In 2021, we saw increased attention on the opportunity for more women to join the trucking industry, which continues to face driver shortages despite being one of the largest occupational groups in the U.S. The latest American Transportation Research Institute survey released in October 2021 confirmed that driver shortage remains the number one concern facing the industry, with the number two issue being driver retention.
Some progress is being made to diversify the trucking workforce and attract new talent. The American Trucking Associations (ATA) reported that the number of professional female truck drivers in the U.S. rose by 68% between 2010 and 2018. And according to a Women in Trucking Association (WIT) survey from 2019 – a more accurate depiction than recent Department of Labor statistics – women represent more than 10% of U.S. truck drivers.
This year, the U.S. will continue to look at the vital role of truck drivers in the larger supply chain as it advances measures to promote women in trucking through the bipartisan infrastructure bill and Biden-Harris Trucking Action Plan. As carriers ramp up efforts to recruit women, it is critical to understand the physical and mental health challenges encountered by female drivers pursuing careers in the field.
More than just physical challengesThe long hours on the road and time spent away from home and family presents difficulties for female drivers. Women traditionally have more domestic responsibilities that impact their valuation of trucking careers, such as childcare and ease of returning home for emergencies. These constraints contribute to additional stress and anxiety for female drivers.
The nature of truck driving contributes to rates of obesity at nearly twice the national level. Drivers experience high levels of physical inactivity and sedentary behavior, with the CDC determining that only 20% of female truck drivers achieve the minimum recommended amount of 2.5 hours of vigorous exercise a week. These factors may contribute to elevated rates of hypertension, cholesterol, and blood glucose levels.
Female drivers also grapple with bias, harassment, discrimination, and physical safety issues in the workplace. One study found that over 60% of female respondents reported feeling like they were treated with less dignity and respect because they were women. In a WIT survey, women gave an average score of 4.4 when asked to use a 1-10 scale for ranking how safe they felt on the job.
Additional occupational stress from time pressures and limited social support contributes to significant anxiety, depression, fatigue, and sleep deprivation among drivers. Cigarette smoking is also three times higher among female drivers than other women in the U.S. workforce, putting them at greater risk for chronic obstructive pulmonary disease (COPD).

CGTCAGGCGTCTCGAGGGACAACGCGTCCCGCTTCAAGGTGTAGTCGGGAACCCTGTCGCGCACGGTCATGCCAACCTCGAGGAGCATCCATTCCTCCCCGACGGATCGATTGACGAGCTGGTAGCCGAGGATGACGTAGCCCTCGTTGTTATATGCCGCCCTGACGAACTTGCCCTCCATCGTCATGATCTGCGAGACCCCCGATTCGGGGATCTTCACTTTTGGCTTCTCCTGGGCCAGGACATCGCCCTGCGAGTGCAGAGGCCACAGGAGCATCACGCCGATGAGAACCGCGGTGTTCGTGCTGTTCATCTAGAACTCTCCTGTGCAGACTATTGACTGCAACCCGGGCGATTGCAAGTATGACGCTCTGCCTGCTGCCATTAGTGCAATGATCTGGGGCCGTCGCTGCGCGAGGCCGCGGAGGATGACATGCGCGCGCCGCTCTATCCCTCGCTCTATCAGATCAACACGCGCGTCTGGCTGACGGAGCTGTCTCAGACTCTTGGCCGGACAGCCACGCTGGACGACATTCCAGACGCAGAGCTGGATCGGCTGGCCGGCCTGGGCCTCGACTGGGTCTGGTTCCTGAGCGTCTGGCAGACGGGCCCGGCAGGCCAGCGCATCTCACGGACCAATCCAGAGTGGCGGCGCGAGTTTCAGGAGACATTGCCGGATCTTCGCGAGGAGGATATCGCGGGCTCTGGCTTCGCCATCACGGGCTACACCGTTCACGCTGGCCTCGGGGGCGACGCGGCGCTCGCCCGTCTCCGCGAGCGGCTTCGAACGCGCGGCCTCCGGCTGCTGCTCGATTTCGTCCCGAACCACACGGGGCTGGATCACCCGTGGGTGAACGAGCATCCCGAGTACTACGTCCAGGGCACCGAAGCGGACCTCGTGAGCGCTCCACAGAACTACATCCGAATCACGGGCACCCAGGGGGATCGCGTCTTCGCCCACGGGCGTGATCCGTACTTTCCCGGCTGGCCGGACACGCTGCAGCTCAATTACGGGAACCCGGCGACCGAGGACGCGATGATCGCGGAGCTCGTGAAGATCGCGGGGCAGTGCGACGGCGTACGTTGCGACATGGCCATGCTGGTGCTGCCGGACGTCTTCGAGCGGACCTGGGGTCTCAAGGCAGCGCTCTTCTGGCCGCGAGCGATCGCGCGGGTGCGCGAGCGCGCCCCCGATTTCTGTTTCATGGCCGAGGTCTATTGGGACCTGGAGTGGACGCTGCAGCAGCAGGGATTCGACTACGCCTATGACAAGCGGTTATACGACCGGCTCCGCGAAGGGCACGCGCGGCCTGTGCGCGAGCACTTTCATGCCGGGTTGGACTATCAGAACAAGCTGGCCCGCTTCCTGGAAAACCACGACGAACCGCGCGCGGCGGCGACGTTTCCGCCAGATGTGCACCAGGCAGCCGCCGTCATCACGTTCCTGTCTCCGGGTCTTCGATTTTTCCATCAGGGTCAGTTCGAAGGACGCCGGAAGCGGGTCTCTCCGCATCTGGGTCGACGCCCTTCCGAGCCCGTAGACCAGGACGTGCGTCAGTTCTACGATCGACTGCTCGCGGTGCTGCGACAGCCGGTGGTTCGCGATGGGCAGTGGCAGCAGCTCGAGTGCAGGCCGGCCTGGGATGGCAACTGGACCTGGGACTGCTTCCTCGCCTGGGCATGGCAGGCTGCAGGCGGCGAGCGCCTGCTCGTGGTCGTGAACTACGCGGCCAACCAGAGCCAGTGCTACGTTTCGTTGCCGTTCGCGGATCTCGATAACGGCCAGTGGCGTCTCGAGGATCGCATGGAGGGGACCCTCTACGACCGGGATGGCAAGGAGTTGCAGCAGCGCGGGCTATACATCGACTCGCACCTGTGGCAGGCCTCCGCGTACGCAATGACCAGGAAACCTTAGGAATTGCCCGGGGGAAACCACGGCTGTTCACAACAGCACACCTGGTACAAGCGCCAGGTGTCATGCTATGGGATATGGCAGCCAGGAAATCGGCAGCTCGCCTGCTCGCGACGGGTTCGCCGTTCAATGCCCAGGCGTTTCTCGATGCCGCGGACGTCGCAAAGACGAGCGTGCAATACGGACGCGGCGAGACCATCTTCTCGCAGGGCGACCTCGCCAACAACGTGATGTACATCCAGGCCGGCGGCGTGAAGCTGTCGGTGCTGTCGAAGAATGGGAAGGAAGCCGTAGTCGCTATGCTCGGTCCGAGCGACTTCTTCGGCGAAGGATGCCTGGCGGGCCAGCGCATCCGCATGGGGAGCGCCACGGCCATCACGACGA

Related costsThese lifestyle behaviors and health conditions alone pose serious health risks and expenses, but they also represent risk factors for developing chronic diseases, such as type 2 diabetes and pre-diabetes. The cost of diabetes care can be enormous: the average annual medical expense for a diabetic is over $16,750 – more than twice the amount for an individual without diabetes.
Like other chronic diseases, these conditions impact a driver’s Commercial Driver’s License, which requires an examination and clearance from a Certified Medical Examiner. Together with the other stressors, these factors may contribute to the ongoing turnover rates that hinder fleets.
Turnover-associated expenses facing fleets are considerable, with the average cost being about $8,200 per driver, which includes recruitment, equipment, lost profit, drug testing, background checks, and new hire orientation.
Health promotion and chronic disease intervention through lifestyle changeTraditional employer benefit strategies for disease prevention historically cater to office-based employees and fail to generate results for a labor force of lone drivers working on the road. Achieving meaningful health changes becomes even more of a challenge for hard-to-reach, medically underserved employee populations like professional truck drivers, whose daily lives lack the support structures and scheduling consistency that other occupations have.
Within the trucking industry, several organizations are leading the charge to make improved health more attainable, with trade organizations like the ATA and WIT shining a spotlight on the importance of driver safety and health. Health and wellbeing resources have demonstrated the potential to positively impact driver physical and mental health, directly benefiting employers with increased employee retention, reduced healthcare costs, improved safety, and job desirability.
More broadly, the Centers for Disease Control’s National Diabetes Prevention Program canimprove health and reduce the risk of type 2 diabetes. Several studies demonstrate that a 5% to 7% reduction in bodyweight can help lower the risk of developing type 2 diabetes by 58% in adults with prediabetes.
If the trucking industry hopes to continue the trend of increased female representation, they need to mirror the top-down efforts proposed in the bipartisan infrastructure bill and Trucking Action Plan to identify and eliminate barriers and industry trends that discourage women from entering the industry. This effort should be paired with a shift in culture by employers and a sincere commitment to creating a culture of wellbeing that accounts for the total health, both physical and mental, of female drivers.
Roberta Wachtelhausen is president of WellSpark Health, a national wellbeing, disease prevention and management company that moves disparate, long-tenured employee populations along a path toward a more enduring well.